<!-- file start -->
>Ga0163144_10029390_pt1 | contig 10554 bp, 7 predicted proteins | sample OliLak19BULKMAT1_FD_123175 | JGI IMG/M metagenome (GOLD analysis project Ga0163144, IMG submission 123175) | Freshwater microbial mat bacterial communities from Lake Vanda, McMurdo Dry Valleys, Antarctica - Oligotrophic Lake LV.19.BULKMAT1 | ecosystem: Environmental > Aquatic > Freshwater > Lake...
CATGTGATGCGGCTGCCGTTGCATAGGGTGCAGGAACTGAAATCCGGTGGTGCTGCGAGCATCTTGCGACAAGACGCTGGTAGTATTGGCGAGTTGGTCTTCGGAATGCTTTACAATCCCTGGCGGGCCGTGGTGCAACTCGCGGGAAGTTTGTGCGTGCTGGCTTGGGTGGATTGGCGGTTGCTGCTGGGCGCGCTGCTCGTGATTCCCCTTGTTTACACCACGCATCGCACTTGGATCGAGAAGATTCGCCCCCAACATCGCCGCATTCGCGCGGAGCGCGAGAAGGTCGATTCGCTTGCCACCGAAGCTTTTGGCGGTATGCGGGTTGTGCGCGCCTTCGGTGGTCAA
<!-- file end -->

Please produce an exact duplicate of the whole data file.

>Ga0163144_10029390_pt1 | contig 10554 bp, 7 predicted proteins | sample OliLak19BULKMAT1_FD_123175 | JGI IMG/M metagenome (GOLD analysis project Ga0163144, IMG submission 123175) | Freshwater microbial mat bacterial communities from Lake Vanda, McMurdo Dry Valleys, Antarctica - Oligotrophic Lake LV.19.BULKMAT1 | ecosystem: Environmental > Aquatic > Freshwater > Lake...
CATGTGATGCGGCTGCCGTTGCATAGGGTGCAGGAACTGAAATCCGGTGGTGCTGCGAGCATCTTGCGACAAGACGCTGGTAGTATTGGCGAGTTGGTCTTCGGAATGCTTTACAATCCCTGGCGGGCCGTGGTGCAACTCGCGGGAAGTTTGTGCGTGCTGGCTTGGGTGGATTGGCGGTTGCTGCTGGGCGCGCTGCTCGTGATTCCCCTTGTTTACACCACGCATCGCACTTGGATCGAGAAGATTCGCCCCCAACATCGCCGCATTCGCGCGGAGCGCGAGAAGGTCGATTCGCTTGCCACCGAAGCTTTTGGCGGTATGCGGGTTGTGCGCGCCTTCGGTGGTCAA